The latest issue of the „Praxis des Internationalen Privat- und Verfahrensrechts (IPRax)“ features the following articles:
(These abstracts can also be found at the IPRax-website under the following link: https://www.iprax.de/en/contents/)
B. Heiderhoff: Care Proceedings under Brussels IIter – Mantras, Compromises and Hopes
Against the background of the considerable extension of the text of the regulation, the author asks whether this has also led to significant improvements. Concerning jurisdiction, the “best interests of the child” formula is used a lot, while the actual changes are rather limited and the necessary compromises have led to some questions of doubt. This also applies to the extended possibility of choice of court agreements, for which it is still unclear whether exclusive prorogation is possible beyond the cases named in Article 10 section 4 of the Brussels II ter Regulation. Concerning recognition and enforcement, the changes are more significant. The author shows that although it is good that more room has been created for the protection of the best interests of the child in the specific case, the changes bear the risk of prolonging the court proceedings. Only if the rules are interpreted with a sense of proportion the desired improvements can be achieved. All in all, there are many issues where one must hope for reasonable clarifications by the ECJ
G. Ricciardi: The practical operation of the 2007 Hague Protocol on the law applicable to maintenance obligations
Almost two years late due to the COVID-19 pandemic, in May 2022 over 200 delegates representing Members of the Hague Conference on Private International Law, Contracting Parties of the Hague Conventions as well as Observers met for the First Meeting of the Special Commission to review the practical operation of the 2007 Child Support Convention and the 2007 Hague Protocol on Applicable Law. The author focuses on this latter instrument and analyses the difficulties encountered by the Member States in the practical operation of the Hague Protocol, more than ten years after it entered into force at the European Union level. Particular attention is given to the Conclusions and Recommendations of the Applicable Law Working Group, unanimously adopted by the Special Commission which, in light of the challenges encountered in the implementation of the Hague Protocol, provide guidance on the practical operation of this instrument.
R. Freitag: More Freedom of Choice in Private International Law on the Name of a Person!
Remarks on the Draft Bill of the German Ministry of Justice on a Reform of German Legislation on the Name of a PersonThe German Ministry of Justice recently published a proposal for a profound reform of German substantive law on the name of a person, which is accompanied by an annex in the form of a separate draft bill aiming at modernizing the relevant conflict of law-rules. An adoption of this bill would bring about a fundamental and overdue liberalization of German law: Current legislation subjects the name to the law of its (most relevant) nationality and only allows for a choice of law by persons with multiple nationalities (they max designate the law of another of their nationalities). In contrast, the proposed rule will order the application of the law of the habitual residence and the law of the nationality will only be relevant if the person so chooses. The following remarks shall give an overview over the proposed rules and will provide an analysis of their positive aspects as well as of some shortcomings.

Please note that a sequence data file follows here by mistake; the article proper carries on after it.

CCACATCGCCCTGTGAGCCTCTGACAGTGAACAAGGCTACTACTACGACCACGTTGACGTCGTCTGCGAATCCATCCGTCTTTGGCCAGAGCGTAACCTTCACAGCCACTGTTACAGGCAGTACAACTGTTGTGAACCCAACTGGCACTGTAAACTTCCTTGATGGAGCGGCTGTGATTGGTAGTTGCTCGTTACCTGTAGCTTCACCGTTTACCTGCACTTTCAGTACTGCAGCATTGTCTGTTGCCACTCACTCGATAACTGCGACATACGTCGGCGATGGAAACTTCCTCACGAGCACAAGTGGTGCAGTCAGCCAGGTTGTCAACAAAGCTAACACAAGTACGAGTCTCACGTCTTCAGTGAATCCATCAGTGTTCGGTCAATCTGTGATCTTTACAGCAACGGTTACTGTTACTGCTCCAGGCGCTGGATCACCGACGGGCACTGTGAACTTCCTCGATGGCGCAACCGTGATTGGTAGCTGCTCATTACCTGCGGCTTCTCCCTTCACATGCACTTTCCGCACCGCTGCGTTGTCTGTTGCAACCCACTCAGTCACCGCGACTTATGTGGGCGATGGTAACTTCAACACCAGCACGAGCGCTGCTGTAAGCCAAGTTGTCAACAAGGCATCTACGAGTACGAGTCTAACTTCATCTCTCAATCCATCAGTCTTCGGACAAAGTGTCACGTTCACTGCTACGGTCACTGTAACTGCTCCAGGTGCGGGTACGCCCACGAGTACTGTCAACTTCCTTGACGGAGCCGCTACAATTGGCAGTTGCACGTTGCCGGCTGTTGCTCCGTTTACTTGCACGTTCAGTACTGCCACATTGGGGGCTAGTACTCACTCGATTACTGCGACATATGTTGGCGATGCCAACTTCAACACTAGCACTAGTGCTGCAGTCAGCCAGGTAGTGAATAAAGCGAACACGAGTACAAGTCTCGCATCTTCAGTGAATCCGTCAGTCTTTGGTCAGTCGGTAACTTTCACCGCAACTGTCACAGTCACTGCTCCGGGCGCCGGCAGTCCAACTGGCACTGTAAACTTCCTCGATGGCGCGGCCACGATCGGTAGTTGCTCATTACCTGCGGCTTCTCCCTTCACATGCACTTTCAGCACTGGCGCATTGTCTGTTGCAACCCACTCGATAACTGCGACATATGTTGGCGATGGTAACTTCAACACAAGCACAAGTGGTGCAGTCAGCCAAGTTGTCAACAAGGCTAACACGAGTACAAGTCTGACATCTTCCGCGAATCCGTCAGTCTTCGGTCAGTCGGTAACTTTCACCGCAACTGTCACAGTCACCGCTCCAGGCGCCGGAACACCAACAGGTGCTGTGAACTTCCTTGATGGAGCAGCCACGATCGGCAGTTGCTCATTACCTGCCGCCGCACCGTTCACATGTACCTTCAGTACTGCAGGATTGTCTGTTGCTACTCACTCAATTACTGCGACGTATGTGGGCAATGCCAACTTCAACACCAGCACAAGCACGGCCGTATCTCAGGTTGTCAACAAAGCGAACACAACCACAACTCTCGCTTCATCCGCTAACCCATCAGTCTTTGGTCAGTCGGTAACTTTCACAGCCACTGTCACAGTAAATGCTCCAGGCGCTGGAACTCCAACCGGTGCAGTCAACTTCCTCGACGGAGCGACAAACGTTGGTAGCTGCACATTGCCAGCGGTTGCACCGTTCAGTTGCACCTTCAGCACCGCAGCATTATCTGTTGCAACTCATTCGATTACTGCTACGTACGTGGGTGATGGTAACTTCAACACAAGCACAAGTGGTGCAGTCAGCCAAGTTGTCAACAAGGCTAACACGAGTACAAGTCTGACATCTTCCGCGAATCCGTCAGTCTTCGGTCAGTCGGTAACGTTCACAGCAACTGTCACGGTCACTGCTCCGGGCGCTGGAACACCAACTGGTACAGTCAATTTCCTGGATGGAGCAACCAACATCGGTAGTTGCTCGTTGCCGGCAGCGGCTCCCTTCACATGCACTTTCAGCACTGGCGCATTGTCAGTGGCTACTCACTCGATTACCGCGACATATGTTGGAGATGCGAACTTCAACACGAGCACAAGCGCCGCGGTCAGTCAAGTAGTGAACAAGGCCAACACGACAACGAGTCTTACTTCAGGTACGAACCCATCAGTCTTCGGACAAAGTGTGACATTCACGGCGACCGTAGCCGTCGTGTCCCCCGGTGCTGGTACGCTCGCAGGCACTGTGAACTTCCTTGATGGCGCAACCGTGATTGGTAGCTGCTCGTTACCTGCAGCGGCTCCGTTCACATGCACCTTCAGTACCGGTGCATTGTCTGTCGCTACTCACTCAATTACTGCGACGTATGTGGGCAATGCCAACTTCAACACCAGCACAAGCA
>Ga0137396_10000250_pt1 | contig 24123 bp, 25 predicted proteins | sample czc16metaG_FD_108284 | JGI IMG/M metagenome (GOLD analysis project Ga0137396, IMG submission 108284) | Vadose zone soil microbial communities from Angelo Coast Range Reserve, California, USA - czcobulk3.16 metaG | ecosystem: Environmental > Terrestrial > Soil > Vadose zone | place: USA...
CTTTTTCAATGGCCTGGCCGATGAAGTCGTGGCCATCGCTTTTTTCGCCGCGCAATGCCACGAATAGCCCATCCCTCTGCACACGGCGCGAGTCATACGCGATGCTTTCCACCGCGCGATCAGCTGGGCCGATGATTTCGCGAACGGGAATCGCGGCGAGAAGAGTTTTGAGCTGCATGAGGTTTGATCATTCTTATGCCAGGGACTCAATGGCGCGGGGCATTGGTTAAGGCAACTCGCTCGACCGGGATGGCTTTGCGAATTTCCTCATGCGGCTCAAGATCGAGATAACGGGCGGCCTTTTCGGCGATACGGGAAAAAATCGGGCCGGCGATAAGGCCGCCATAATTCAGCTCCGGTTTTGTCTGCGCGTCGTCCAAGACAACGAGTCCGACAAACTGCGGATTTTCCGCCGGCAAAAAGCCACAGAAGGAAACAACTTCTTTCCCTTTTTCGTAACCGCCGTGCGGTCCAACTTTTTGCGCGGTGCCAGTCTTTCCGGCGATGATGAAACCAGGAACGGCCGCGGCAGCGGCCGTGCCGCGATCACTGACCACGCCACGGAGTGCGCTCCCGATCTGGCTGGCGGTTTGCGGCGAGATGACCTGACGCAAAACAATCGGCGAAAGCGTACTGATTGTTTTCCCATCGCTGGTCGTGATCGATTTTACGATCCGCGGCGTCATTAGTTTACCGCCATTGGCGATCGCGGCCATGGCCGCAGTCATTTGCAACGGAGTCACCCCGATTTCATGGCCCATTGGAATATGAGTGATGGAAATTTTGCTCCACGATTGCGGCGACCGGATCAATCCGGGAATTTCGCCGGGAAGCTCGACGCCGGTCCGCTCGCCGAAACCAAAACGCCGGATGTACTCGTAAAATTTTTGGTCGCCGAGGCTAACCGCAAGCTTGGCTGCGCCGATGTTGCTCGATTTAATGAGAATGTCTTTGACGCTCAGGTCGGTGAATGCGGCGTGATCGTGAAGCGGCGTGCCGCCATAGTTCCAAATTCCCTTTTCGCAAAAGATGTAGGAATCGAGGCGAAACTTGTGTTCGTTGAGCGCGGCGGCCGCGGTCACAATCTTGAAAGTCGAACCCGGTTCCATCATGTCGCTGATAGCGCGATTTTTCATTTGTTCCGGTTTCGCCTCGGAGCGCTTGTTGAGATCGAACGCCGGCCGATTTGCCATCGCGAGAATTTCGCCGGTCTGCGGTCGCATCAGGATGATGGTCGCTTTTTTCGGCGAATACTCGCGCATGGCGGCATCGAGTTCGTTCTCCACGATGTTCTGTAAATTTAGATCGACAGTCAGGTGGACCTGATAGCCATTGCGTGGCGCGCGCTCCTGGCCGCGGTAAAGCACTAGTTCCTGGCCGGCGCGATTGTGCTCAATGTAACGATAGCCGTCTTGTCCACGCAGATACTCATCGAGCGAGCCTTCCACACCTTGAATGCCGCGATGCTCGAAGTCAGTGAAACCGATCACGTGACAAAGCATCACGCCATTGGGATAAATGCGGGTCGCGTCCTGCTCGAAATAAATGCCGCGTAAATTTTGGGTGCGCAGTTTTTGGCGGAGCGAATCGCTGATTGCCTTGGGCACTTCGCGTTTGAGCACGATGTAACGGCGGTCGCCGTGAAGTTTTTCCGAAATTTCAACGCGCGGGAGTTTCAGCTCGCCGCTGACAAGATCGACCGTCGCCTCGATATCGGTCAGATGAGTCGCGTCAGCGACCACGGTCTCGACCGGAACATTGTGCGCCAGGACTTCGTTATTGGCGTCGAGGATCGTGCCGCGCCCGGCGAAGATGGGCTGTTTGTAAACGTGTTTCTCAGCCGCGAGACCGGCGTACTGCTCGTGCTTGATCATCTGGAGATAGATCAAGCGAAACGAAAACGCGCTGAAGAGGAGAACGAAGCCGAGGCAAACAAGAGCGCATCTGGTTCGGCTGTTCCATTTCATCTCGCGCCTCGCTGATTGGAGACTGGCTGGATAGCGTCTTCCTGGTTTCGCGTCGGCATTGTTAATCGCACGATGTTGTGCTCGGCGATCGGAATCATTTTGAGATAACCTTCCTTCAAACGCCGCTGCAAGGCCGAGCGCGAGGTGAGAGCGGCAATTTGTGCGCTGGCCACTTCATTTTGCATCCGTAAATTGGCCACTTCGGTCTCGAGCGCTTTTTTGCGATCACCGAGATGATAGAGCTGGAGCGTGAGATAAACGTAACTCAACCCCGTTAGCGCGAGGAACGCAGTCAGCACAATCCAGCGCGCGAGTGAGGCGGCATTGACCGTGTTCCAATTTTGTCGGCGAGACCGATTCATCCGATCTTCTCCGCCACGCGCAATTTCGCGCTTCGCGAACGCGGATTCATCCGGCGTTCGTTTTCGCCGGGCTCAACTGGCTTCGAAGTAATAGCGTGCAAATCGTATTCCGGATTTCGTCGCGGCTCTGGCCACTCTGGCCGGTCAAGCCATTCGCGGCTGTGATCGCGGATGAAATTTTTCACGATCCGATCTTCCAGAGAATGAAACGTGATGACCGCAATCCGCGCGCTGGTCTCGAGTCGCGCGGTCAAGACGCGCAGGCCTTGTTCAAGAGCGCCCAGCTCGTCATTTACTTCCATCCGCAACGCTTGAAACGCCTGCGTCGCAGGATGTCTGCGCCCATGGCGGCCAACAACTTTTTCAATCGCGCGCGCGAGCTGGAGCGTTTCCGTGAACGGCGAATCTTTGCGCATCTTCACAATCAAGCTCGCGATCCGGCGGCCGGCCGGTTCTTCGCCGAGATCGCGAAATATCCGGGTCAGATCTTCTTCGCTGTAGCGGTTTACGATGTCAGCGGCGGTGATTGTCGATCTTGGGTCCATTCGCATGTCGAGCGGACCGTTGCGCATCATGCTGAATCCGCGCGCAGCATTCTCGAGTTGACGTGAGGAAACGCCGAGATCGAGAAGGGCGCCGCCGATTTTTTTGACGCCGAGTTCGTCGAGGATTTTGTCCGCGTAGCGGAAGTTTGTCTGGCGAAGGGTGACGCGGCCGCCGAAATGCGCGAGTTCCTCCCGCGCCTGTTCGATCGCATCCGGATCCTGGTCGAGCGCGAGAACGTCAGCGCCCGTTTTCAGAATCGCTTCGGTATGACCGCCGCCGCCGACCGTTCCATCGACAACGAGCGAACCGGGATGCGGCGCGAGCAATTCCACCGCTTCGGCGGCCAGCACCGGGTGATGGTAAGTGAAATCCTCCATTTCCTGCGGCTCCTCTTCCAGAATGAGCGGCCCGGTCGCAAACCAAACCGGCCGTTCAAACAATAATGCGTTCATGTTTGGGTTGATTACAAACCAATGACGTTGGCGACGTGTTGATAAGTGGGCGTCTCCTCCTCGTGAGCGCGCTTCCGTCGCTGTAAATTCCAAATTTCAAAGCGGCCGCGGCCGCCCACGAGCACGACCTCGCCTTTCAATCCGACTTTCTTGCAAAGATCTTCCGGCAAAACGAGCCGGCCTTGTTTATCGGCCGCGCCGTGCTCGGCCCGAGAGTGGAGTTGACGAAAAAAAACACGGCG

D. Coester-Waltjen: Non-Recognition of “Child Marriages“ Concluded Abroad and Constitutional Standards
The Federal Supreme Court raised the question on the constitutionality of one provision of the new law concerning “child marriages” enacted by the German legislator in 2017. The respective rule invalidated marriages contracted validly according to the national law of the intended spouses if one of them was younger than 16 years of age (Art. 13 ss 3 no 1 EGBGB). The Federal Supreme Court requested a ruling of the Federal Constitutional Court on this issue in November 2018. It took the Federal Constitutional Court nearly five years to answer this question.
The court defines the structural elements principally necessary to attain the constitutional protection of Art. 6 ss 1 Basic Law. The court focuses on the free and independent will of the intended spouses as an indispensable structural element. The court doubts whether, in general, young persons below the age of 16 can form such a free and independent will regarding the formation of marriage. However, as there might be exceptionally mature persons, the protective shield of Art. 6 ss 1 Basic Law is affected (paragraphs 122 ff.) and their “marriage” falls under the protective umbrella of the constitution. At the same time, the requirement of a free and meaning ful will to form a marriage complies with the structural elements of the constitutionally protected marriage. This opens the door for the court to examine whether the restriction on formation of marriage is legitimate and proportionate.
After elaborating on the legitimacy of the goal (especially prevention and proscription of child marriages worldwide) the court finds that the restriction on the right to marry is appropriate and necessary, because comparable effective other means are missing. However, as the German law does not provide for any consequence from the relationship formed lawfully under the respective law and being still a subsisting marital community, the rule is not proportionate. In addition, the court demurs that the law does not provide for transformation into a valid marriage after the time the minor attains majority and wants to stay in this relationship. In so far, Art. 13 ss 3 no 1 affects unconstitutionally Art. 6 ss 1 Basic Law. The rule therefore has to be reformed with regard to those appeals but will remain in force until the legislator remedies those defects, but not later than June 30, 2024.